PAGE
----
# Hilbert's seventh problem

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Hilbert's seventh problem is one of David Hilbert's list of open mathematical problems posed in 1900. It concerns the irrationality and transcendence of certain numbers (Irrationalität und Transzendenz bestimmter Zahlen).

## Statement of the problem

Two specific equivalent questions are asked:

1. In an isosceles triangle, if the ratio of the base angle to the angle at the vertex is algebraic but not rational, is then the ratio between base and side always transcendental?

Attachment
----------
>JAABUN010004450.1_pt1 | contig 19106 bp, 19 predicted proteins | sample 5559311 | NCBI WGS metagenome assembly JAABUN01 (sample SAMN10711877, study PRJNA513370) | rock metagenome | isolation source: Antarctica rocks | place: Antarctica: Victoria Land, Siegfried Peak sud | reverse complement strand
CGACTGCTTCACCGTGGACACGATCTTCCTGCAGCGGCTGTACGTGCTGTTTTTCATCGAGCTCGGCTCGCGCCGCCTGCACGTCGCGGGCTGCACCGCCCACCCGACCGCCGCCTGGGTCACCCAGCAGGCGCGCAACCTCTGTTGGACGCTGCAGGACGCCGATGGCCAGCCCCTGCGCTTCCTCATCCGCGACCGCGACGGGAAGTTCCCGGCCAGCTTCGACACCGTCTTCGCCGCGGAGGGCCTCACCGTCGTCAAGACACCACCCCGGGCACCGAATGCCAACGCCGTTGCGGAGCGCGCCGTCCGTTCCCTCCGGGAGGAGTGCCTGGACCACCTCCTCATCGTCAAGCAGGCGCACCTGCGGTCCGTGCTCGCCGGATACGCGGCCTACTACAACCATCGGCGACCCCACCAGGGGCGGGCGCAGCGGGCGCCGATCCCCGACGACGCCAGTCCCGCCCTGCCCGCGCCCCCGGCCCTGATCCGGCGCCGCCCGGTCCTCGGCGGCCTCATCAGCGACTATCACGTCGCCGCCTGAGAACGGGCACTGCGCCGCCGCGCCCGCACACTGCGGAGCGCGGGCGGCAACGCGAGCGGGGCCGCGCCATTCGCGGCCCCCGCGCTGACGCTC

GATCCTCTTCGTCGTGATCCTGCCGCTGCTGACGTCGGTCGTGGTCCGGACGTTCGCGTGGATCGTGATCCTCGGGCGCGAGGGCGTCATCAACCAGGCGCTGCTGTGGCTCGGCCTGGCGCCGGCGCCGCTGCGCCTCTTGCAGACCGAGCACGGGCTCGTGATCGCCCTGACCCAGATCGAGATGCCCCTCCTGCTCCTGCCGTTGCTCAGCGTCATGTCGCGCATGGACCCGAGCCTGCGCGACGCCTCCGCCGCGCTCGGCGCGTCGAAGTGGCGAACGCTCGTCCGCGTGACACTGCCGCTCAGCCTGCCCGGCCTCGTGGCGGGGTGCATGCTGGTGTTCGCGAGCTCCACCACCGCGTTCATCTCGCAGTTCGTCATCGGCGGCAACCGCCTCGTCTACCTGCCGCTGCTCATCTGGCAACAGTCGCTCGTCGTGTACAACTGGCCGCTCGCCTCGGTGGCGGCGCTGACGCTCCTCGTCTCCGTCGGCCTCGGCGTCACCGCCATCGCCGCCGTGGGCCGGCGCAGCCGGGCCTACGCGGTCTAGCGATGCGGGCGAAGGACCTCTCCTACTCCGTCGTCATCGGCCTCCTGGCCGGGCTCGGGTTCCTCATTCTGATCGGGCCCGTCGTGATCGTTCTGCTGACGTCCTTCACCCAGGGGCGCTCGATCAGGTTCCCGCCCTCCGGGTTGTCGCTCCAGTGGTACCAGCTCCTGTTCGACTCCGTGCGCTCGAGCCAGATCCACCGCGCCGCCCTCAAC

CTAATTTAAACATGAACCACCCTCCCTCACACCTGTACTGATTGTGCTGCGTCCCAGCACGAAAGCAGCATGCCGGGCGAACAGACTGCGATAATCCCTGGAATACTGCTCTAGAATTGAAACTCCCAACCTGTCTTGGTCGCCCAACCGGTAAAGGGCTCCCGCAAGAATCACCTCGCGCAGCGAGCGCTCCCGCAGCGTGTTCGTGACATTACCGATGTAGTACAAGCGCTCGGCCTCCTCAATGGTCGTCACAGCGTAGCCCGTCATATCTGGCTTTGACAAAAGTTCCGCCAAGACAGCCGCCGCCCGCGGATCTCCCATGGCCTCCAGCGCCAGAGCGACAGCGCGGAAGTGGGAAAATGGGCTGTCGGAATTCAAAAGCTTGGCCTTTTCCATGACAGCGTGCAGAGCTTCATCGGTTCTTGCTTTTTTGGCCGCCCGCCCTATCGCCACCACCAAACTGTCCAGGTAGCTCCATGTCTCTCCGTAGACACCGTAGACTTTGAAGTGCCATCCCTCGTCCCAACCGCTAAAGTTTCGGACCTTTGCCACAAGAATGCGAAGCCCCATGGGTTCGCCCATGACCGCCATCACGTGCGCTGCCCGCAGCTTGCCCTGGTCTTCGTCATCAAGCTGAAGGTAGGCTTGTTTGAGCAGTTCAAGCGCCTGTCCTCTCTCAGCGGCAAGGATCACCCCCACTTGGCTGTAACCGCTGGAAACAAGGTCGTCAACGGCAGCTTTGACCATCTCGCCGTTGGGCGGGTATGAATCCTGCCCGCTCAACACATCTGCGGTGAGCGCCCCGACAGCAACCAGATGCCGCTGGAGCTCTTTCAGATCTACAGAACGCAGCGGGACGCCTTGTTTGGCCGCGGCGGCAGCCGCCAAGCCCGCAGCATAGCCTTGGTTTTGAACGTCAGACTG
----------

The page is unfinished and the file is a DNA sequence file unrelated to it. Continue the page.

2. Is $\displaystyle{ a^b }$ always transcendental, for algebraic $\displaystyle{ a \not\in \{0,1\} }$ and irrational algebraic $\displaystyle{ b }$?

## Solution

The question (in the second form) was answered in the affirmative by Aleksandr Gelfond in 1934, and refined by Theodor Schneider in 1935. This result is known as Gelfond's theorem or the Gelfond–Schneider theorem. (The restriction to irrational b is important, since it is easy to see that $\displaystyle{ a^b }$ is algebraic for algebraic a and rational b.)

From the point of view of generalizations, this is the case

$\displaystyle{ b \ln{\alpha} + \ln{\beta} = 0 }$

of the general linear form in logarithms which was studied by Gelfond and then solved by Alan Baker. It is called the Gelfond conjecture or Baker's theorem. Baker was awarded a Fields Medal in 1970 for this achievement.